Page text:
Things usually do not go as planned for seventeen-year-old Noah. He and his best friend Walt (aka Swing) have been cut from the high school baseball team for the third year in a row, and it looks like Noahs love interest since third grade, Sam, will never take it past the best friend zone. Noah would love to retire his bat and accept the status quo, but Walt has big plans fo...
|Number of Pages||:||448 pages|
unfortunately couldn't really get into this one
3.5 stars for this one, much to love but also much that could have been left out for the story to come alive more. The ending while heart wrenching came out of nowhere and seemed like it didn’t fit. It will be interesting to see how my students react to this one.
I love all thing Kwame Alexander. I always try to get my hands on the audio to listen to him narrate. The ending had me in tears as the staccato narration by Noah explains what he is hearing in the climatic ending.
They do it again!!
I’m always amazed that Kwame & Mary evoke such depth of emotion from so few words. This book is full of memorable characters and will leave you changed.
At one point in the story I did think there were too many plot points happening that diluted the story slightly but they tie them up, if not happily, then succinctly.
This is a story that will stick with me and is easy to champion for, much like this team’s book Solo and Kwame’s books overall. An accessible and essential vo ...more
Virtuoso Kwame Alexander again reminds me that a flowery vocabulary isn't necessary to reach in and grab someone by their soul, force them to take note. This story of two teen boys trying to hug life and find cool is hilarious at times, infuriating at times, and arresting throughout, never more so than when addressing the senseless injustice that exists in our nation. One thing that makes this novel so extraordinary, though, is that these boys who experience this hatred both directly and indirec ...more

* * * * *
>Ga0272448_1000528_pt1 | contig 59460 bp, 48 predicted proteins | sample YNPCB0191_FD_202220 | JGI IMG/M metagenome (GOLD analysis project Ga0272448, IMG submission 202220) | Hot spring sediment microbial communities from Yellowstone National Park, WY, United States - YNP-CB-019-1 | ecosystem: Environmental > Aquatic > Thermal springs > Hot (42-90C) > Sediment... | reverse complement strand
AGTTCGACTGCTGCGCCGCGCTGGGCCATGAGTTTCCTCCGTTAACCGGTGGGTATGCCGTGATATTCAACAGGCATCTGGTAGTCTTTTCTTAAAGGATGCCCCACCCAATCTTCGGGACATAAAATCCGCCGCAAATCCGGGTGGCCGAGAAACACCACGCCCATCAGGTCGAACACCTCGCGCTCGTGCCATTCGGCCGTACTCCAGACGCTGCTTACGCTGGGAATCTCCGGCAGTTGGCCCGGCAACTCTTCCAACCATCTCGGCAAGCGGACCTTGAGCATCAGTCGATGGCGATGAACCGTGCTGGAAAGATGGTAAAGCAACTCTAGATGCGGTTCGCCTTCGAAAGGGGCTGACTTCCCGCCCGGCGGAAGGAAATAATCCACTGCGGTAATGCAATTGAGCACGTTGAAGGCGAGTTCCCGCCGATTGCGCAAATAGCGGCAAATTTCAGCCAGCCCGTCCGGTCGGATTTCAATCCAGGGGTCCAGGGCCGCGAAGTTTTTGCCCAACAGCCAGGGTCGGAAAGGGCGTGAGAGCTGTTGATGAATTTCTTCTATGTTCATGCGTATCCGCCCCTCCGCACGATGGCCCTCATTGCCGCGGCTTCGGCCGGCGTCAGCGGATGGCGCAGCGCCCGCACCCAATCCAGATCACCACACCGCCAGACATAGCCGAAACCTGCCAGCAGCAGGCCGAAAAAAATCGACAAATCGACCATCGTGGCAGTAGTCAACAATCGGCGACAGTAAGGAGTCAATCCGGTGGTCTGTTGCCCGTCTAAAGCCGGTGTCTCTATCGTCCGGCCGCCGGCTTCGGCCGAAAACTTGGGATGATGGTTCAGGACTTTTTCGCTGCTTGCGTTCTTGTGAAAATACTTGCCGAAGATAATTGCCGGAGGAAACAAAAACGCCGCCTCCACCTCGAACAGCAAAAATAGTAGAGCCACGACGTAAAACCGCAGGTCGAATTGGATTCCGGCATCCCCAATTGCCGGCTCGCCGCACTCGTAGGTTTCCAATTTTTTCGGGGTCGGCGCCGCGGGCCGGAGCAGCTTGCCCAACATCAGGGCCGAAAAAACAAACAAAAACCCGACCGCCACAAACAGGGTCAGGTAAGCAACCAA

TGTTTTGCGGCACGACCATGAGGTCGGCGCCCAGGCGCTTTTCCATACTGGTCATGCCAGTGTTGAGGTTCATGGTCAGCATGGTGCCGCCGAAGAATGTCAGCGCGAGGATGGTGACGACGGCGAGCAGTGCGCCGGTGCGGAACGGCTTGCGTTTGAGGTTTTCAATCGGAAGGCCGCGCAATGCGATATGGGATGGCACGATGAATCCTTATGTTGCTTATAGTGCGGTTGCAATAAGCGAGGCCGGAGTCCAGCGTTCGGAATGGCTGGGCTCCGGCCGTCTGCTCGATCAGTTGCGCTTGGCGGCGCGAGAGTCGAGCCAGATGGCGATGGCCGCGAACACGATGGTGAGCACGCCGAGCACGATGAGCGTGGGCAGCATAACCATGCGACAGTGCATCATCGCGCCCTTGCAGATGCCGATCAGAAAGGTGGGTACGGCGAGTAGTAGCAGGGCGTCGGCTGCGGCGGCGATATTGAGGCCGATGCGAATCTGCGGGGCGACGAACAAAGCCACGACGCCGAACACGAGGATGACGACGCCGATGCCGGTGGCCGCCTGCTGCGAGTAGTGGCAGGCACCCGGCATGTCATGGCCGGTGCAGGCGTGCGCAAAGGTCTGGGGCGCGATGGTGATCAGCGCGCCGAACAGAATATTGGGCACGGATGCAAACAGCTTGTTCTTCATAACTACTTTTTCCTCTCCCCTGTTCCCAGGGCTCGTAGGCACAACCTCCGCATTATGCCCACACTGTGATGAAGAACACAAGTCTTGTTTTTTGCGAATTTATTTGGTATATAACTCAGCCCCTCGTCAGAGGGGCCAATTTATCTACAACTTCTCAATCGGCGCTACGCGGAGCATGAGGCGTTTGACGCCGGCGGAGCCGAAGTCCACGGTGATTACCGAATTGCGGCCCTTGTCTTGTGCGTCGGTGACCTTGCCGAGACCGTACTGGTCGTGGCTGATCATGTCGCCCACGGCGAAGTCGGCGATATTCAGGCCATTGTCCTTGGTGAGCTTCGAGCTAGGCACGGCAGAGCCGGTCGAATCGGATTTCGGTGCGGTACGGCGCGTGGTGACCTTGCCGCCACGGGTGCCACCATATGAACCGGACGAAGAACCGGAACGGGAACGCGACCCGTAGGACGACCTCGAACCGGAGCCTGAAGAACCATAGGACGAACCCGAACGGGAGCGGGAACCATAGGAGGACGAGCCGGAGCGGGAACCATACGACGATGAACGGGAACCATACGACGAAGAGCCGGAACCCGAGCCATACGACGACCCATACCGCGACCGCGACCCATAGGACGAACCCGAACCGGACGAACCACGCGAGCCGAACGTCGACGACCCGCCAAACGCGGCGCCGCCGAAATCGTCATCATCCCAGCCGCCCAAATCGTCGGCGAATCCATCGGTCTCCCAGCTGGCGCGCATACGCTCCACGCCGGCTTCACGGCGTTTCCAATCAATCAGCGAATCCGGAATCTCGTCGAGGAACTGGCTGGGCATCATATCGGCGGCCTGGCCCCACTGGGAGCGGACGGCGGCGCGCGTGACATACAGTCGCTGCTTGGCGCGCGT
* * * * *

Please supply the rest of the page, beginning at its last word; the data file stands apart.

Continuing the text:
I read an ARC via NetGalley. Kwame Alexander is a fabulous writer whose prose are intelligent and engaging. Walt (AKA Swing) and Noah are lovelorn high school boys who are passionate about many things, including baseball, jazz, art, and ladies. While neither boy is great at baseball, they strive to be their best selves. I liked that they didn’t feel an obligation to fit in to stereotypical high school roles.
The story follows their ups and downs with relationships and how they each find outlets ...more
Kwame Alexander is a gift to YA literature. He brings readers like me, a middle aged white adult, to a world I know only from the media, making me feel like I was part of Noah’s community. For teenage YA readers, his books have wider appeal, including for reluctant readers who have yet to find stories and writing styles to engage them. SWING tackles issues of friendship, family, mental illness, dreams, sports, music and the scary realities of a rush to judgment.
I recommend anything he writes.
The story line felt really disjointed compared to his other stuff. The "plot" was scattered, the ending felt forced and unncessary kind of like it was trying to fit in with the "police violence / racial profiling / black lives matter" issues that have become more and more prevalent in YA literature.
I did like the jazz, baseball, and art influence and how the characters' interests in these aspects influenced the writing and prose itself.
Overall it felt like a Swing...and a foul ball. Close but ...more